I use Evernote. Some business people think Evernote is in big trouble. They’re right about the reasons why: Several former employees believe a lack of focus hampered Evernote’s growth. Instead of focusing on its core note-taking product and on converting users to the paid service, Evernote spent more time releasing a bunch of new products and features that only helped it grab news headlines, they said. Evernote still has no Linux client.
Once upon a time, there was a great product called BitTorrent Sync. It allowed you to sync files between your devices — computers, phones and tablets; Windows, Mac and Linux, iOS and Android. It was released as a free preview in 2013. It wasn’t open source, but developers said: Never say never :) We still consider this option. The software used strong end-to-end encryption, so your files couldn’t be snooped on in transit or grabbed from a central server.
We got a good deal on a rental car, and planned to drive to Boulder and up into the mountains. The car was from Hertz, and came with their GPS system “NeverLost”. Its software is terrible, mostly because the system doesn’t respond quickly enough to anything. For example, if you miss a turn into a side street, it will recalculate — and then tell you to take the next suitable street, which we had invariably passed by the time it finished working out what to do next.
While I use Linux for my day-to-day work, I have given in and purchased another Mac for my personal computing. This new MacBook Pro is a beautiful piece of hardware. The old one was, too. After some shaky early adventures with conventional aluminium casings, Apple settled on their unibody design, in which the entire machine is carved from a single piece of metal. This makes it amazingly robust, and basically lets the entire body work as one big heatsink.
On trying to use Thunderbird 15: That tab bar is a terrible waste of space, especially for anyone using Thunderbird in 3-pane mode. There’s an option to turn the tab bar off unless it’s actually needed, but for some reason there’s no UI to turn on that option. It’s slow. Really slow. I mean, I thought Apple Mail was slow, then I tried Thunderbird 15. Sending e-mail seems to take an eternity.
Apple obligingly allows you to browse and download the open source software they use in OS X. Since they have listings for each version of OS X, I decided to take a look at how much software they were using that was only available under the GNU public license. The results are illuminating: 10.5: 47 GPL-licensed packages. 10.6: 44 GPL-licensed packages. 10.7: 29 GPL-licensed packages. 10.8: 22 GPL-licensed packages. 10.9: 19 GPL-licensed packages.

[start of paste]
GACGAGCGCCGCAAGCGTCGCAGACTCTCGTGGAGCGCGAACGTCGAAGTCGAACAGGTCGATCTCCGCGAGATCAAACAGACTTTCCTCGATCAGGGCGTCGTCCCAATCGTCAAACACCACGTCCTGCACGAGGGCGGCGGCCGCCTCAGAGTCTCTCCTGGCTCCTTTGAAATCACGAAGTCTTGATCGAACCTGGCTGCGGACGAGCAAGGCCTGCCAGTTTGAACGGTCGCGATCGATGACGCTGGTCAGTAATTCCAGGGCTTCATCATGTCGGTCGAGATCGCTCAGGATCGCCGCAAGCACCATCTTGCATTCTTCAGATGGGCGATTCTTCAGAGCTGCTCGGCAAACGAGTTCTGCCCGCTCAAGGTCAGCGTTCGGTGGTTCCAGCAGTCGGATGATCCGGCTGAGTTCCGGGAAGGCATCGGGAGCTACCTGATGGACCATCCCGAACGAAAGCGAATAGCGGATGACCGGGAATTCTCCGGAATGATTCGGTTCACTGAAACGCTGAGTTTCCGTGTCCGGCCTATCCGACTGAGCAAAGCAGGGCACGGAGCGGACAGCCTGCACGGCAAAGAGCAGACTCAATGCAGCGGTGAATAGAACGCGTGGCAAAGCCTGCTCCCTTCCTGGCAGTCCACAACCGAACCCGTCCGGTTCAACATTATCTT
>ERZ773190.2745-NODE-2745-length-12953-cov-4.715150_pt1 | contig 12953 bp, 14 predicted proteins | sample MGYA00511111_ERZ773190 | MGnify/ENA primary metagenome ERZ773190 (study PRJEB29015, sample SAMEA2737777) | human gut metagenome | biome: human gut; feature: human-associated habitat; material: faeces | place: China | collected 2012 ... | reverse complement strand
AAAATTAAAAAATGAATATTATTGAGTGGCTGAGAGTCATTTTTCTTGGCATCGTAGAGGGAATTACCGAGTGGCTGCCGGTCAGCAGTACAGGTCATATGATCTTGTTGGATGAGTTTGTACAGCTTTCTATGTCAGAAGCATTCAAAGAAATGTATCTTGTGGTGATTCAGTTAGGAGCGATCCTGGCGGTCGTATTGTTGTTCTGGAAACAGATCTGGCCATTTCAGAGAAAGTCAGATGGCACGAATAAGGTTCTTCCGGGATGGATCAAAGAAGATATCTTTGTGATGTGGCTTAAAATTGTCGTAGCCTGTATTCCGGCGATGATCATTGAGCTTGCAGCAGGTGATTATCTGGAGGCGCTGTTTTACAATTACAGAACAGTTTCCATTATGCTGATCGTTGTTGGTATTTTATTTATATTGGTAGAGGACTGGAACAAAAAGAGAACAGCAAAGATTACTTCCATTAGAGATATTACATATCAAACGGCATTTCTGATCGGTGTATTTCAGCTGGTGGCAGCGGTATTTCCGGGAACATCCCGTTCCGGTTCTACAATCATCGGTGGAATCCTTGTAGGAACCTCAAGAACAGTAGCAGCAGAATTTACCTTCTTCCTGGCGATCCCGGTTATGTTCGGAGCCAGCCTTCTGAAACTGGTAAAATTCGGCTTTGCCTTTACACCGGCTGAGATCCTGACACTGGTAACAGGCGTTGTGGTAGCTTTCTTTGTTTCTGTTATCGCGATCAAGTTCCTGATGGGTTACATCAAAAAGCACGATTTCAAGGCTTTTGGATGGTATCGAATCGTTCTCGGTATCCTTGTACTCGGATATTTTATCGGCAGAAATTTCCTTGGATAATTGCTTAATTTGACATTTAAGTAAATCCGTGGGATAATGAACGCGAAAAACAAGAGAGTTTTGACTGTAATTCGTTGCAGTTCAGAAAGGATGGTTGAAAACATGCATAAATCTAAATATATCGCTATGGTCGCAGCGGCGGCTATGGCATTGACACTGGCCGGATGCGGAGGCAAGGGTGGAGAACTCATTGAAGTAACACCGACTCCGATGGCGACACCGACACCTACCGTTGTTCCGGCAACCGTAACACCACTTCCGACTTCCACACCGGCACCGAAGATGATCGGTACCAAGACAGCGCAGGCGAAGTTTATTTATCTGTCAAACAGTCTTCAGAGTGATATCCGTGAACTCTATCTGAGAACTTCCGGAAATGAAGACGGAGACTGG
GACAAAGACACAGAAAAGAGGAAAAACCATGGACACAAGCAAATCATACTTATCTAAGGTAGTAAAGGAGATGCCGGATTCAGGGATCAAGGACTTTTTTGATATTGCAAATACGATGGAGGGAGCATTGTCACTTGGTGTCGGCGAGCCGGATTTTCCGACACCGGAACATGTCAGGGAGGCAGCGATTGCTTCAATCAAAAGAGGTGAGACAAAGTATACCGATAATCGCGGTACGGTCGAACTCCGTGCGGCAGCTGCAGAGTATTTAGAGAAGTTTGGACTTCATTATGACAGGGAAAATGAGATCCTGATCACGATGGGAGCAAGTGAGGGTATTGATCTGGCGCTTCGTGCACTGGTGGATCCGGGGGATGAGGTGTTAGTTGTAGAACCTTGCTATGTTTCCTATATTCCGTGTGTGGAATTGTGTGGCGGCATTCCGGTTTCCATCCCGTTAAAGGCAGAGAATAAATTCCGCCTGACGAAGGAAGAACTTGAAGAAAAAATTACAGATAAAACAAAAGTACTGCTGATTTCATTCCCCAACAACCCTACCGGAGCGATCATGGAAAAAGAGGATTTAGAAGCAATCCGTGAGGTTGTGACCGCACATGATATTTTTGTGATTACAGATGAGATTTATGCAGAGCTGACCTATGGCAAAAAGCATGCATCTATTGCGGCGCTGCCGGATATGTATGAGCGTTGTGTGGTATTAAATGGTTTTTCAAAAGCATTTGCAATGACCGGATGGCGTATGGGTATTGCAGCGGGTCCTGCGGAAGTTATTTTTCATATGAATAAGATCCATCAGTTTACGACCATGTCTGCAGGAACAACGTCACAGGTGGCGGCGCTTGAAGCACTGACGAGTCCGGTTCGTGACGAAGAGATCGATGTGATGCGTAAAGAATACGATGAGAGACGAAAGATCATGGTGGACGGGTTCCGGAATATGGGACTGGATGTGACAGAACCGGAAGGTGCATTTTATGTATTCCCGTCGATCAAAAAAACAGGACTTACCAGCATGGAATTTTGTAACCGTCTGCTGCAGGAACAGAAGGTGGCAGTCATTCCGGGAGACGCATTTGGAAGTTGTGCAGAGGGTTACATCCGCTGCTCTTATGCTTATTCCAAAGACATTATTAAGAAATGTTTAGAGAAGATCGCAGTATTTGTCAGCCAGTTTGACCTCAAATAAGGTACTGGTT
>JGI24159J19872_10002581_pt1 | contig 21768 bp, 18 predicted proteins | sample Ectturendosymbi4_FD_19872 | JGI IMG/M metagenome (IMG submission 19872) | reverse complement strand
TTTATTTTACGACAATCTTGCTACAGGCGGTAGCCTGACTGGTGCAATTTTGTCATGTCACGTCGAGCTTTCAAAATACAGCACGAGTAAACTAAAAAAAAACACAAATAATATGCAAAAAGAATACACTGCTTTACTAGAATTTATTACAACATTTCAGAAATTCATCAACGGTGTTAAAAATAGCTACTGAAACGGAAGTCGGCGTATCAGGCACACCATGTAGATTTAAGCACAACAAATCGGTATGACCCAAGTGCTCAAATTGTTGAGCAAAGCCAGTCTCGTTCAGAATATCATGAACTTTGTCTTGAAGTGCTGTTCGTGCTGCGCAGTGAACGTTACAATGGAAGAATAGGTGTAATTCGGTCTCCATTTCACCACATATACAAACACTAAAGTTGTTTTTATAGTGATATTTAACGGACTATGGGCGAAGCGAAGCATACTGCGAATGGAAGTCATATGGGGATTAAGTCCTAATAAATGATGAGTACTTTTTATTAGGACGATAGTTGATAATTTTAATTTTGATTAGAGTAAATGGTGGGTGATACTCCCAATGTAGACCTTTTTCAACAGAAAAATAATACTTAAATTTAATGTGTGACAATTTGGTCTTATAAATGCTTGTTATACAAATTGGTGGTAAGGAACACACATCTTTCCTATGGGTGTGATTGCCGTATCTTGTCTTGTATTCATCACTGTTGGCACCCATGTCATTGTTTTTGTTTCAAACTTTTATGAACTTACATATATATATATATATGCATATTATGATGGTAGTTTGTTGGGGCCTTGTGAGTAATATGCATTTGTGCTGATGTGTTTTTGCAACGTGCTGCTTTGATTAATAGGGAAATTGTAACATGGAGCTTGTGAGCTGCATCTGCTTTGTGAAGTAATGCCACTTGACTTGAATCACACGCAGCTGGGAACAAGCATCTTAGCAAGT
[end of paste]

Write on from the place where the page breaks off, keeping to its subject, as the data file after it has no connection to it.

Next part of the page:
I have a confession to make: until this year, I didn’t have all my photos in a properly cataloged database. I’d tried various programs, but none of them quite satisfied me. iView MediaPro seemed to have bugs in its ITPC handling. I e-mailed their support address reporting the problems, and got no reply at all. Then they were bought by Microsoft, so that was that. QPict works well as a browser for large numbers of random files, but I don’t find it a very helpful tool for organizing them.
I was enjoying some soft blue cheese on fresh French bread, thinking about algorithms, when I had a sudden revelation. I’ve implemented it as The NSA cheese test so you can enjoy it.
iPhone SDK: no wireless network access (WiFi only), and no multi-tasking.
Human beings have different kinds of memory; they remember things in different ways. Three common classes of memory are spatial memory, visual memory and verbal memory. (There’s also chronological memory, but that’s not relevant to my point here.)
I have excellent spatial memory. It’s what I rely on most. For example, if I start to think about how to get to a given place in town, I literally find 3D visualizations of my route flashing into my consciousness. I also have pretty good visual memory; when I make the journey, I verify that I’m going the right way by comparing the visual appearance of buildings and landscape that I pass with the scenes I remember.
My linguistic memory is terrible. If you asked me to name the actual streets on the route, I’d have a hard time remembering them. My mental map of London, for example, only has 6 street names. This makes me a really bad person to get directions from. “You take the narrow road that heads off at a thirty degree angle, right at the place with the green copper roof, over the light colored bridge…”
There’s an upside to my condition. If you rely on verbal memory to navigate, as soon as you step outside your known area you are pretty much lost until you can find a familiar street name. In contrast, I have a pretty good chance of navigating between two known points, even if the area in between is totally new to me.
This hierarchy of types of memory also applies in my interaction with computers. When I want to find my password manager, I don’t remember its name. Instead, I remember that it’s in the bottom hierarchical menu of my KDE menu, positioned near the top, and has a green icon.
I know this experimentally, incidentally: back in the System 6 days there was a joke Mac INIT that removed all the text from the menus. I tried it, and was quite startled to discover that I could still use most of my favorite applications.
With that background out of the way, I would like to talk about why for me, the new KDE 4 application launcher is a user interface disaster of epic proportions.